As global trade continues to grow, it’s becoming increasingly difficult to adhere to the ever increasing and changing rules and regulations, especially when goods are crossing international borders. However, a multimodal transportation management solution that integrates supply chain processes such as multimodal transport, warehousing and compliance can help companies ensure that they are able to more efficiently transport goods, like soccer balls, from one destination to another. A single platform can provide global levels of visibility and control allowing you to manage processes and take action that is critical to the success of business operations.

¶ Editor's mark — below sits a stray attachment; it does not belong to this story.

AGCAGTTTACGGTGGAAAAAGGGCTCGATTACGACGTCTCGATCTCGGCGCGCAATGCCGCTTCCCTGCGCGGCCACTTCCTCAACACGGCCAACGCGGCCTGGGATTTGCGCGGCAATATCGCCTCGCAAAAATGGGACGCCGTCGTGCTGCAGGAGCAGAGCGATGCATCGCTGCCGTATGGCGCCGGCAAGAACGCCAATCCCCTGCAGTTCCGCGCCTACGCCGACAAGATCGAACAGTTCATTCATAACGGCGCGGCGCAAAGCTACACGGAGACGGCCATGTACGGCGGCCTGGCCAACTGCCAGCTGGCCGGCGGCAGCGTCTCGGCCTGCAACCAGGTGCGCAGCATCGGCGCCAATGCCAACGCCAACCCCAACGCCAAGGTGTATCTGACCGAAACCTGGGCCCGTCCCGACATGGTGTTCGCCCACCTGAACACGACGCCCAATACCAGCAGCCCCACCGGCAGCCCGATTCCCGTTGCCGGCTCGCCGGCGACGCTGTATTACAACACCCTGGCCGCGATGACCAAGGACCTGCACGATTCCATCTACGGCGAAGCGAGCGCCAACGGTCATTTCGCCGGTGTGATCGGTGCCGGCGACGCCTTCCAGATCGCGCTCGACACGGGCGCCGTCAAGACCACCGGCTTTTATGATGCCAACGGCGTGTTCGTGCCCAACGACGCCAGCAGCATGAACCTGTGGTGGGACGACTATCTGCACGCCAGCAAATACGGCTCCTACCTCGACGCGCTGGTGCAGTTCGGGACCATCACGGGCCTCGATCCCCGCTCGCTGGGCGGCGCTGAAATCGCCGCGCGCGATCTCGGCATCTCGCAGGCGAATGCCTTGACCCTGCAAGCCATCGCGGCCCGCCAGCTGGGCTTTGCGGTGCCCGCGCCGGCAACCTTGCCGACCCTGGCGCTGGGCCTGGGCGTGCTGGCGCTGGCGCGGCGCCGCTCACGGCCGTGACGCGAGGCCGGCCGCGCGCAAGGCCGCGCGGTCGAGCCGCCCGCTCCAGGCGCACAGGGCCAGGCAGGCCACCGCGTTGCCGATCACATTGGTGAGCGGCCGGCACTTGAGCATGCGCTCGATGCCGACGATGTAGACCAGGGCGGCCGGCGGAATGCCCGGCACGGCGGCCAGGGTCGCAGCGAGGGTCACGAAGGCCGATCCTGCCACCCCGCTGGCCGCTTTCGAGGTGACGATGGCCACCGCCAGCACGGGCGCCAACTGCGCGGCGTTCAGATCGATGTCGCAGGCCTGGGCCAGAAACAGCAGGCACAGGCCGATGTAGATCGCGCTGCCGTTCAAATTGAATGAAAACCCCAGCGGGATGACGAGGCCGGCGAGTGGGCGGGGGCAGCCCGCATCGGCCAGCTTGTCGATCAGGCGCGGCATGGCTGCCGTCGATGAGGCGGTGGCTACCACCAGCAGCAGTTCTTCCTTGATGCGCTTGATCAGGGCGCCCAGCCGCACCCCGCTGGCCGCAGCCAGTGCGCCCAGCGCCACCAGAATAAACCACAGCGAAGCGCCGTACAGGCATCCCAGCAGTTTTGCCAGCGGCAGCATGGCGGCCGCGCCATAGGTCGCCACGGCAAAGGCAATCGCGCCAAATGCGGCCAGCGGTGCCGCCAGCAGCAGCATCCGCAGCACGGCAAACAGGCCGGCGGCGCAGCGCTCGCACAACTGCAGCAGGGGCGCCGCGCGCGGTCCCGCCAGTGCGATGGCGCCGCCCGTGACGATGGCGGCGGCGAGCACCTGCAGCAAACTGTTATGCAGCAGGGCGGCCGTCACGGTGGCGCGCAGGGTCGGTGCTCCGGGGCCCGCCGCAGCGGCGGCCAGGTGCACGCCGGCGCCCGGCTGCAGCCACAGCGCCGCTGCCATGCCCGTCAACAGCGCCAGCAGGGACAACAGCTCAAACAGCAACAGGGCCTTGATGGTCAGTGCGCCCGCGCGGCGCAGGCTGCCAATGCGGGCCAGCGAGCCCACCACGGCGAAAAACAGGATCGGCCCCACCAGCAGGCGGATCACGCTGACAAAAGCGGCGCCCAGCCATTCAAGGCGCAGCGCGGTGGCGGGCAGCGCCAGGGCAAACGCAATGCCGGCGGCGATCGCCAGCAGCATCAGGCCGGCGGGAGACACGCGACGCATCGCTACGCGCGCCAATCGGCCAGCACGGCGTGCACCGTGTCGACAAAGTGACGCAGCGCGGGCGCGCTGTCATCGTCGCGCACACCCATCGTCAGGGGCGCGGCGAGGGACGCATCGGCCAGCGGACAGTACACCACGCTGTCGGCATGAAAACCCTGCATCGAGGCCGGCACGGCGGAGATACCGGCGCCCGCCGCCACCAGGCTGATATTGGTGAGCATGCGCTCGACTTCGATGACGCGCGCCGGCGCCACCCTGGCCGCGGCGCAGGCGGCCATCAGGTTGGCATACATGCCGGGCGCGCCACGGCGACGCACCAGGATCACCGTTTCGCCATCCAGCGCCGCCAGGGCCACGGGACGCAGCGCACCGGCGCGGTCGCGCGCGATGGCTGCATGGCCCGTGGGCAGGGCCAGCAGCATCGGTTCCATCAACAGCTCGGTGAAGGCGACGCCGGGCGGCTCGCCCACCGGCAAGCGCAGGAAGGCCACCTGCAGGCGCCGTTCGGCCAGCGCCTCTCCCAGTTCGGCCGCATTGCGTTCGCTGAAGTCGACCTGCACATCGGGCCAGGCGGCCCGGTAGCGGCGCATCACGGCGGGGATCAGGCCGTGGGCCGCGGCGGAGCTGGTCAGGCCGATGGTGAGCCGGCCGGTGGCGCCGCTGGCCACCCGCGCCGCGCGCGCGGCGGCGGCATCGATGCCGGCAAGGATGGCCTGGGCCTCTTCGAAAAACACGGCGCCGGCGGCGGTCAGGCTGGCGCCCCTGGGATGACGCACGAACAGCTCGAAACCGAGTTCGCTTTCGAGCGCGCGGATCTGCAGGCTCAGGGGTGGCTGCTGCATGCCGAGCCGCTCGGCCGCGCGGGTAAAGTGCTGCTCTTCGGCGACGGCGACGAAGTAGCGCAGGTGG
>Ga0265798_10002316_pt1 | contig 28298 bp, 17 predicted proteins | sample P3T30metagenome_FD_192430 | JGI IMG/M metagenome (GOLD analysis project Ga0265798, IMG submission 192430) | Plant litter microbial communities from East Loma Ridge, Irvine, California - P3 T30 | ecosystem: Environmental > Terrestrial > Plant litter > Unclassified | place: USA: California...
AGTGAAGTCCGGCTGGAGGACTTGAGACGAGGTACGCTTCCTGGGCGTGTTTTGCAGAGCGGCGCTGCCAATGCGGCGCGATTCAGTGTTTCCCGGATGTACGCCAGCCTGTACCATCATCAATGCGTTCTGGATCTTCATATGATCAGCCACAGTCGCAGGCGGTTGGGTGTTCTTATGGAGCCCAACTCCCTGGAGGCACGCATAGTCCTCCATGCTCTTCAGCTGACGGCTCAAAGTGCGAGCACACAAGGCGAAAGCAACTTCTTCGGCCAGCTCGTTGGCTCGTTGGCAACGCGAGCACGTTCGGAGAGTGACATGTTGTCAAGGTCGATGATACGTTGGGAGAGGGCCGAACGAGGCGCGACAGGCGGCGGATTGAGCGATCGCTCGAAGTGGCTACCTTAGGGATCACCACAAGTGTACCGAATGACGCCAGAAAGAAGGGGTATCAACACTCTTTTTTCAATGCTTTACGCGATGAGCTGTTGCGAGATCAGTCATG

EU and US agree end to Airbus-Boeing supply chain tariffs
The EU and US have agreed to resolve a 17-year dispute over aircraft subsidies, suspending tariffs on billions of dollars' worth of goods that have plagued procurement leaders on both sides of the Atlantic.
Under an agreement reached by European Commission Executive Vice-President Valdis Dombrovskis and US Trade Representative Katherine Tai on Tuesday, the tariffs will be halted for a period of at least five years.
It will bring an end to punitive and disruptive levies on supply chains that have little to do with the argument, which became embroiled in the trade battle. Businesses on both sides of the dispute have been hit with more than $3.3bn in duties since they were first imposed by the US in October 2019, according the EC.